Admittedly, part of the problem is that technological change has had political consequences. With the US Military's growing sophistication, even NATO allies have had a hard time fighting alongside the US. Imagine the US trying to achieve interoperability on the fly with ad-hoc allies (like India) in the event of the worst-case scenarios coming to pass in East Asia — for which the US would be irresponsible not to prepare. But it's a thin line between conducting exercises to enhance military-to-military cooperation and assembling what looks an awful lot like a coalition to contain China, as USPACOM is discovering in the run-up to its planned exercises with Indian Navy. I give Admiral Keating credit for trying to dispel the impression of a balancing coalition, but his efforts need more backing from Washington.

The US must step back and consider its Asian vocation. What role should the US play in the region over the coming decades? Is a militarized community of Asian democracies in the interests of the US? Or should the US be ramping up its efforts as a dispassionate offshore balancer that abjures from causes and crusades and makes the maintenance of a stable security environment its profession?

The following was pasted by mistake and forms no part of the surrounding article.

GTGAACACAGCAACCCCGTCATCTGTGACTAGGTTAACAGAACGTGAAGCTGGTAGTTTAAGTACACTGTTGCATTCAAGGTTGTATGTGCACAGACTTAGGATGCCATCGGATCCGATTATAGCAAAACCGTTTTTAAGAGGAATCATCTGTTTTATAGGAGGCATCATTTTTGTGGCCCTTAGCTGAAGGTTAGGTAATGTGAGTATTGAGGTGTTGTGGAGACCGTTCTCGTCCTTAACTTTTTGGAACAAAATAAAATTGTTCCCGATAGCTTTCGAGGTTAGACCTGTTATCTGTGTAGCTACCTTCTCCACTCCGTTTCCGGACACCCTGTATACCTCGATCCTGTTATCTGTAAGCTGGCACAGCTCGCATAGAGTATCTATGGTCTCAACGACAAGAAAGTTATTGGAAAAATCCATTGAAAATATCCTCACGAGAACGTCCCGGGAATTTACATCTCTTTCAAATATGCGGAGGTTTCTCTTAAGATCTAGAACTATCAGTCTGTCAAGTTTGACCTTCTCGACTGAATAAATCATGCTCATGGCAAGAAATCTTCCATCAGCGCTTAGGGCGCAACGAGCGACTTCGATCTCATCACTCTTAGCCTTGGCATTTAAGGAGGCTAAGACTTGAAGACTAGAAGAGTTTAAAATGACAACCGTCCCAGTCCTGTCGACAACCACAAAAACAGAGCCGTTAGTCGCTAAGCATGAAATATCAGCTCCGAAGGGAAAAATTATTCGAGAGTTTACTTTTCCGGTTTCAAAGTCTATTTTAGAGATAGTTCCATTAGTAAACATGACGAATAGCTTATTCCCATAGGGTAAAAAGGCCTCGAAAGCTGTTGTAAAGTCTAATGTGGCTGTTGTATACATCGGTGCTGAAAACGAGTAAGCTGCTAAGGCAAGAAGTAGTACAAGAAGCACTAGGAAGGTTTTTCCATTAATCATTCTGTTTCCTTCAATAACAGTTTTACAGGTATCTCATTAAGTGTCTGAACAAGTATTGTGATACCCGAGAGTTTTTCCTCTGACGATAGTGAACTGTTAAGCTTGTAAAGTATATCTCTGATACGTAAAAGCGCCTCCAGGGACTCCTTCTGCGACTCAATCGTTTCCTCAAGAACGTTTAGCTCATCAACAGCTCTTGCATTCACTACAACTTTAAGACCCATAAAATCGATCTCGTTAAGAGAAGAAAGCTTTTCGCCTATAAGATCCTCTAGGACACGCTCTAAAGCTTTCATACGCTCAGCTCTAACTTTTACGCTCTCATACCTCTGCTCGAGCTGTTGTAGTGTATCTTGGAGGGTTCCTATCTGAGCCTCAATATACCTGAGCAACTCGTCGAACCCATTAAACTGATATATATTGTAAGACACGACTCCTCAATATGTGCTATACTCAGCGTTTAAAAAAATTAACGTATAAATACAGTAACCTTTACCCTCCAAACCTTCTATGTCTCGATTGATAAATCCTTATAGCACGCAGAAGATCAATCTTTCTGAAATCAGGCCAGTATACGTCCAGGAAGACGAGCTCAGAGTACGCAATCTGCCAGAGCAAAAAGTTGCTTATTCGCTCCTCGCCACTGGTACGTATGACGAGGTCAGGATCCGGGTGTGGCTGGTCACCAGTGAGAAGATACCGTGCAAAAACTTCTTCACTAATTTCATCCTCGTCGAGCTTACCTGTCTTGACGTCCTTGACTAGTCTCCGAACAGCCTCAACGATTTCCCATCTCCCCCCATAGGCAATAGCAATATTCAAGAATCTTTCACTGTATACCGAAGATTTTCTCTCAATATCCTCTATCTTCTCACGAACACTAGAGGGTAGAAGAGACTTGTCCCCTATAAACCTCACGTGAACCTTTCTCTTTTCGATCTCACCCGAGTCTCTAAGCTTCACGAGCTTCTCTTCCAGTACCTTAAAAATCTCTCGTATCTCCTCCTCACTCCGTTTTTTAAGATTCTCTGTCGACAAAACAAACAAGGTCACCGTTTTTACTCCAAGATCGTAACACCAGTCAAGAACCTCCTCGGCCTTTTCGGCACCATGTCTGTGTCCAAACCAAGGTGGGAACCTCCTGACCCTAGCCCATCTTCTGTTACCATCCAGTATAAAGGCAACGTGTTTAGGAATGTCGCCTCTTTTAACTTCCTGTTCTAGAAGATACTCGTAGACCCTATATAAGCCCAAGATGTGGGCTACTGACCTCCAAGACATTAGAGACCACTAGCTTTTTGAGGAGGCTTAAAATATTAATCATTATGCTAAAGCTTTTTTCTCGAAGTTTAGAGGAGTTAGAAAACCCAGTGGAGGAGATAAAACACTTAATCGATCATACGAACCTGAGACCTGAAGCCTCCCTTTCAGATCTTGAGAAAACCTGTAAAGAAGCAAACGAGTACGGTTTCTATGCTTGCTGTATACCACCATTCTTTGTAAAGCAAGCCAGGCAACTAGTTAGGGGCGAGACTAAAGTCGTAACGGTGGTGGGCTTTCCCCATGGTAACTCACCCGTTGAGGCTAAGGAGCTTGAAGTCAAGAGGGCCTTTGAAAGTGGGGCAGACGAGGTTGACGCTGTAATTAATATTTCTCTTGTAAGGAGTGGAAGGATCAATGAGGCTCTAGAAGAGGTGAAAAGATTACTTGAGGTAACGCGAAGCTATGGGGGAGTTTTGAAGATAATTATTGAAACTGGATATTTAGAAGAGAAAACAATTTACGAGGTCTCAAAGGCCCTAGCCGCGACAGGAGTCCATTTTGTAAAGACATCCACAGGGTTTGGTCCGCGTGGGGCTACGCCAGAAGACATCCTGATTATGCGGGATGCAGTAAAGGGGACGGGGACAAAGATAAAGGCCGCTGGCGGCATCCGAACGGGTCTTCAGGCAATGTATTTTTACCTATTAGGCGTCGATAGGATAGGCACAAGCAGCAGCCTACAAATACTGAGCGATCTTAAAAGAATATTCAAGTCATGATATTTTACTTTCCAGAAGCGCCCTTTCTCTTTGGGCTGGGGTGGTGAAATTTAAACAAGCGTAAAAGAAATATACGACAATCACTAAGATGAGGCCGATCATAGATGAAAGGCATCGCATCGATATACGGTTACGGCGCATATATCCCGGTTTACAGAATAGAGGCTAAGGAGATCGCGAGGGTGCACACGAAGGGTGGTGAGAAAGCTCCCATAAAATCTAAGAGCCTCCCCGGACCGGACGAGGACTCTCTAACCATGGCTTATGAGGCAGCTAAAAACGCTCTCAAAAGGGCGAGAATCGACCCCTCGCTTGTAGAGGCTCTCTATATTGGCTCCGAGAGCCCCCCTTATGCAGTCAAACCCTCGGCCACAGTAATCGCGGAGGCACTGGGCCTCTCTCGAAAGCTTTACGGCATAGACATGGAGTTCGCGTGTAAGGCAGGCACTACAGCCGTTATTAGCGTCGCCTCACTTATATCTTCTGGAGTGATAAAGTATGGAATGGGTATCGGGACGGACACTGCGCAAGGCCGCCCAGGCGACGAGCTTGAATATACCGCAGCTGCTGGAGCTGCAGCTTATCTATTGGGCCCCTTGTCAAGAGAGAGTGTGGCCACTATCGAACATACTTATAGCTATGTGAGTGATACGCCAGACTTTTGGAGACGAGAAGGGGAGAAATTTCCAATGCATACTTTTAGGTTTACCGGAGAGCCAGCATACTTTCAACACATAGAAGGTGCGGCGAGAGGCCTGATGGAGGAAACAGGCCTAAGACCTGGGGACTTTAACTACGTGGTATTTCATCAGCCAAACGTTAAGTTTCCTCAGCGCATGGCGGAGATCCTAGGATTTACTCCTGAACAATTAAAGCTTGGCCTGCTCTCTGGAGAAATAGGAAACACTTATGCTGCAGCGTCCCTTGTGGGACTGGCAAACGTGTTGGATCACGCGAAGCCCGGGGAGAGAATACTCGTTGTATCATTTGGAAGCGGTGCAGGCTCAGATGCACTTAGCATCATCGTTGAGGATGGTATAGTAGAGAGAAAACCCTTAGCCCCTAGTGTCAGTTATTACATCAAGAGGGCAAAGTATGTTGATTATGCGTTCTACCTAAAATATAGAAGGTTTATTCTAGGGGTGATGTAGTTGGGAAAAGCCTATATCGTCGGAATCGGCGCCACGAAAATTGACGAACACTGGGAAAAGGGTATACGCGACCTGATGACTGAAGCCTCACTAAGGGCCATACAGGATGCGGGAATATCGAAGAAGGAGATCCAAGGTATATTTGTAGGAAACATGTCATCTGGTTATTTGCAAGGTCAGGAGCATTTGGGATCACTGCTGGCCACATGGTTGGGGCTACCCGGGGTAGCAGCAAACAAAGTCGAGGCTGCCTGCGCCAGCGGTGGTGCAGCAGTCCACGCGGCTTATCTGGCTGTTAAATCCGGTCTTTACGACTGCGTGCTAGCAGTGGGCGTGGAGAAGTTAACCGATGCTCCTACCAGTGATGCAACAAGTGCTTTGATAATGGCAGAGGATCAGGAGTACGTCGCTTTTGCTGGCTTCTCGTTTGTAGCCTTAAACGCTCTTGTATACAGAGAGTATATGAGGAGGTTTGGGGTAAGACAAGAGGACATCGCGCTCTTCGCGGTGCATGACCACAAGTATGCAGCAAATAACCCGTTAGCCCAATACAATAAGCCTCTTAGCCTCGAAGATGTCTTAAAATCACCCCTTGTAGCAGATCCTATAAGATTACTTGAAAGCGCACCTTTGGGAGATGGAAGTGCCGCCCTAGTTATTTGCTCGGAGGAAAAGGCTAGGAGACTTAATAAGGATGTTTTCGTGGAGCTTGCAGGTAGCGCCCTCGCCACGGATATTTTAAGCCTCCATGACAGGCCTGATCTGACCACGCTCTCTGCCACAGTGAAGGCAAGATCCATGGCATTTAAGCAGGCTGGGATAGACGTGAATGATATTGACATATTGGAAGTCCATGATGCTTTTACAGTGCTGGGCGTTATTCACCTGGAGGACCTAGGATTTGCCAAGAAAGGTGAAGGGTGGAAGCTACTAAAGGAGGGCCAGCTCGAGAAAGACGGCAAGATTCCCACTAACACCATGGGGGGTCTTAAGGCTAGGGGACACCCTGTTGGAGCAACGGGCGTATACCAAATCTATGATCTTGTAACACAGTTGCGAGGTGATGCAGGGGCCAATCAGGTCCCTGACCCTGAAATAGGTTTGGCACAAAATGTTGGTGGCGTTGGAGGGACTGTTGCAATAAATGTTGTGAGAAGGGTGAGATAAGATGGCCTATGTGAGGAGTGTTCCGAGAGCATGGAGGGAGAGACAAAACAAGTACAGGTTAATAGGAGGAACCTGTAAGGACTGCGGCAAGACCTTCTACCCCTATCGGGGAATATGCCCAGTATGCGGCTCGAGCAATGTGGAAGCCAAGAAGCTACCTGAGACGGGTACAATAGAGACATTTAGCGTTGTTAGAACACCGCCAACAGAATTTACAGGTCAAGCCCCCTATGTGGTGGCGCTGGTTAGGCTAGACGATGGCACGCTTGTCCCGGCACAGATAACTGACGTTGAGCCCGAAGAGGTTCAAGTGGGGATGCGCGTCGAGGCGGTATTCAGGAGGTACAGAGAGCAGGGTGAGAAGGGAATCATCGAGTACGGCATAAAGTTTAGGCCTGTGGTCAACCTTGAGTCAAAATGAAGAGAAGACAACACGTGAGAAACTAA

Wednesday, August 22, 2007

Mr. Abe's half-baked scheme

As expected, Mr. Abe went to Indian Parliament on Wednesday and called for "a 'broader Asia' partnership of democracies that would include India, the United States and Australia but leave out the region's superpower, China." (Reuters)

At an earlier point in my intellectual development, I might have praised Japan's pushing for an organization of Asian democracies, with a significance leadership role for Japan. But at this point, this gesture is futile, and as a concept it might be shorter-lived than Mr. Abe’s government.

First, on a personal level, I have a problem with Mr. Abe's calling for an organization of democracies when it is clear from his book (and his actions over the past month) that he has only a passing acquaintance with the meaning of a democratic society. As seems to be his wont, Mr. Abe is once again trying to play Winston Churchill. (As much as I admire Mr. Churchill, I sort of hope someone will write a new, devastatingly revisionist account of Churchill that will diminish his reputation for a while so that the moral midgets governing democracies today will stop trying to appeal to his legacy.) It is more than a little pathetic for Mr. Abe, criticized at home even by his own party for failing to acknowledge the clear message sent by the people last month, to stand at the rostrum in New Delhi and hold forth about the virtues of democracy and the need for democracies to cooperate.

Second, as I wrote on Wednesday, I'm not exactly clear on how Japan or any other country would lead such an organization, because US leadership may not be forthcoming thanks to the black hole that is Iraq (more on this later).